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To quote ye old wikipedia: ADS-B is “surveillance technology in which an aircraft determines its position via satellite navigation and periodically broadcasts it, enabling it to be tracked”. It also provides a good way for pilots to receive telemetry from nearby planes, increasing safety particularly in areas with spotty radar coverage or awful weather. As of Jan 1 2020, most flights in the US are required to broadcast ADS-B messages. There are exceptions for military flights and what not where broadcasting an exact position might be a security issue.

I lived in fly-over country a few years back and got interested in monitoring ADS-B. In fly-over country it might be interesting to see what’s flying over. I learned about FlightAware’s “build your own ground station”. It’s pretty easy stuff. Get a Raspberry Pi, a USB receiver doodad, install FlightAware’s software, and away you go. The data is visible on their website and you get a free Enterprise level account. This worked really well for me for a long time and the Enterprise account saved my ass on business travel a few times.

I have a few major issues with FlightAware’s setup, however. First, I’m sending data out of my network using software I don’t control. Second, by default, their setup allows root level access to the computer by FlightAware’s remote system, specifically so they can make sure the device is running the latest software. They can trigger updates and run commands locally on the Raspberry Pi. Third, their system has a tendency to eat microSD cards by writing JSON blobs to disk every second.

Rolling Our Own

So, what do? If you don’t care about the Enterprise account, it turns out one can self-host all the bits that FlightAware provides.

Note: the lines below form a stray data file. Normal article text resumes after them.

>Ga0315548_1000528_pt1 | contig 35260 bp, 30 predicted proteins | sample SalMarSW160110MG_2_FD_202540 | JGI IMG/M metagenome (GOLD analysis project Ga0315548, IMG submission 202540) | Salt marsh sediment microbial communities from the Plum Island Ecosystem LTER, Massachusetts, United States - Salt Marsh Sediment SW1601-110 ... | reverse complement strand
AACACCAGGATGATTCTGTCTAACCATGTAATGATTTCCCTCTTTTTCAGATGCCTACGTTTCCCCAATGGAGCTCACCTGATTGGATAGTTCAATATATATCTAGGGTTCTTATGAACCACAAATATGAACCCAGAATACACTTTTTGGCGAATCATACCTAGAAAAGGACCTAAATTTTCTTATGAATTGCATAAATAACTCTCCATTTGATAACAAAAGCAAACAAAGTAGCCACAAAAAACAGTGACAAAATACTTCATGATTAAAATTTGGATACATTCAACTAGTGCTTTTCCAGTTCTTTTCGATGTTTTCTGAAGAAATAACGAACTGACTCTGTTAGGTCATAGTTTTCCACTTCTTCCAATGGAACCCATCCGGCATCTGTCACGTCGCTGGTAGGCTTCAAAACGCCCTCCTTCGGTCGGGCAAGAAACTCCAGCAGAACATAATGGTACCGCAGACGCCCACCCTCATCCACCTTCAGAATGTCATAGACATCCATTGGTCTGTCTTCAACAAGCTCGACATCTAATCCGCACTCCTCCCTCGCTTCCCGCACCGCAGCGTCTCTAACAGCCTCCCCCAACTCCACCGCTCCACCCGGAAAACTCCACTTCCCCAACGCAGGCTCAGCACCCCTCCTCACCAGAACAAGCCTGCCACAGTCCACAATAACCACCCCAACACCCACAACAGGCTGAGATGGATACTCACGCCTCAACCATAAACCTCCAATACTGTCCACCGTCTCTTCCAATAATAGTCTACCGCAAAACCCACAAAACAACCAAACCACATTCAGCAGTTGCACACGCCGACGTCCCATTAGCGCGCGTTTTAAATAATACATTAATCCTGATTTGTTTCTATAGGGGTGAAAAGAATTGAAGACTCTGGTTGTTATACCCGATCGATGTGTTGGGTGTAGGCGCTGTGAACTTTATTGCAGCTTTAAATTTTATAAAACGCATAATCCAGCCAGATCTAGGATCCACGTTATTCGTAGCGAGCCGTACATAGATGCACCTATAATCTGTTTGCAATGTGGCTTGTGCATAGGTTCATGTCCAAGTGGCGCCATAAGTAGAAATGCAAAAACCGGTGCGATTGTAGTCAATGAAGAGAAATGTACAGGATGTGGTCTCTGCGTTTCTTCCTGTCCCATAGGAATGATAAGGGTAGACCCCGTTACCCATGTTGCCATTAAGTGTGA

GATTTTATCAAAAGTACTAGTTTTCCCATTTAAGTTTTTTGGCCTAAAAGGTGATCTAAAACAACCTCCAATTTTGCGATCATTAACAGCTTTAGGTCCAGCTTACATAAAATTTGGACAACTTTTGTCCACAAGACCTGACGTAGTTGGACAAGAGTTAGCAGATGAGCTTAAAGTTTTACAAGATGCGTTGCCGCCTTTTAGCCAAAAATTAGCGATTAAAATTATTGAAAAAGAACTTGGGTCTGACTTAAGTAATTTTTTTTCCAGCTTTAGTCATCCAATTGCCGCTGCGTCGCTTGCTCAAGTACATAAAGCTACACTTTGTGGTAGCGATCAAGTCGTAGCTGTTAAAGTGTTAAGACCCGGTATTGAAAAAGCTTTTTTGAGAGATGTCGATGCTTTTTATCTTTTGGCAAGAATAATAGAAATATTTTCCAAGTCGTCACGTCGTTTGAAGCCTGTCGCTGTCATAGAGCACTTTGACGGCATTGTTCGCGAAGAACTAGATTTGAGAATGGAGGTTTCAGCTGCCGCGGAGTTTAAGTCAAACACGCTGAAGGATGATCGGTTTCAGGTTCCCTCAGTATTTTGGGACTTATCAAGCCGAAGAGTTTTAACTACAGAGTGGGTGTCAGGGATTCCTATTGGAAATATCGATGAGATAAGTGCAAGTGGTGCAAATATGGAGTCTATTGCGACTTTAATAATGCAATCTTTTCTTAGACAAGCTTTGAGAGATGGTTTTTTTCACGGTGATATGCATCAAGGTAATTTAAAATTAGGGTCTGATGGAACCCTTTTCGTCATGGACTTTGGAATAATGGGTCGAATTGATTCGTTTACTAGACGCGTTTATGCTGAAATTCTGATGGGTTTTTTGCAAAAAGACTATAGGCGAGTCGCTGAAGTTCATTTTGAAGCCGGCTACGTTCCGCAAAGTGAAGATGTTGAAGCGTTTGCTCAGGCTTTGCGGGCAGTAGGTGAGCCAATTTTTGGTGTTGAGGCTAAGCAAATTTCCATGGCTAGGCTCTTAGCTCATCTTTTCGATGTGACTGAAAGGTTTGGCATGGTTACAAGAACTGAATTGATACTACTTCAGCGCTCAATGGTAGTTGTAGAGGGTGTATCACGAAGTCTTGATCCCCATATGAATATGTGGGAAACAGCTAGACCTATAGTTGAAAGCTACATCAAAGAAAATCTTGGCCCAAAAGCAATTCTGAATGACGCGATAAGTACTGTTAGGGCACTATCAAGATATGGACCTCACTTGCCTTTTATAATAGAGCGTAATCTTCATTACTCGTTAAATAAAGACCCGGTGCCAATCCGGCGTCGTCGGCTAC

The basic requirements are the same as the FlightAware system. You need a computer that can run Linux. It doesn’t have to be a Raspberry Pi. You need an ADS-B USB receiver. I’m using FlightAware’s receiver since I already had one. You’ll need an antenna, the longer the better.

From a software perspective, you’ll need one of two things. Either you’ll need Docker or you’ll need to reproduce my setup locally. We’ll use Docker for the rest of this post but it shouldn’t be difficult to stand up the software locally.


I’m going to spend a bunch of time babbling about the software and the drama I had completing the project. If you’re tired of me talking and just want to stand things up, here’s the tl;dr if you’re running amd64 or arm:

# On the docker server:
$ wget
# Change the LAT / LON variables to match your location. You can get those from the URL in Google Maps.
$ docker-compose up -d

# On your desktop/laptop
$ firefox http://docker_server:8080

The Long-winded Part

So, what’s in those docker images you just downloaded?


The core software is dump1090, a decoder for Mode-S / ADS-B messages for software defined radios. There are a million repos and forks for dump1090 and it seems like everyone in the community has their own. I settled on using FlightAware’s version since it is actively maintained. To talk to the radio, the docker image needs access to the USB bus via /dev/bus/usb.

Immediately, however, a problem arises. In its default configuration, FlightAware’s version of dump1090 writes out JSON files every second to disk. In the FlightAware pi setup, they then beam those files up to FlightAware’s servers and make them accessible via nginx for their local web interface. Well that’s a huge list of the exact stuff I’m trying to avoid.

In deep time, dump1090 featured a built-in web server that offered those JSON files and skipped the file and nginx steps. However, in not-so-deep time, that http server got removed by pretty much every fork. I get it. Maintaining a built-in web server is a big lift and doesn’t serve the core purpose of the dump1090 software. It leaves us in a bit of a bind, however. Combine it with FlightAware’s apparent hatred of documentation and, sadly, it’s time to spelunking through C code.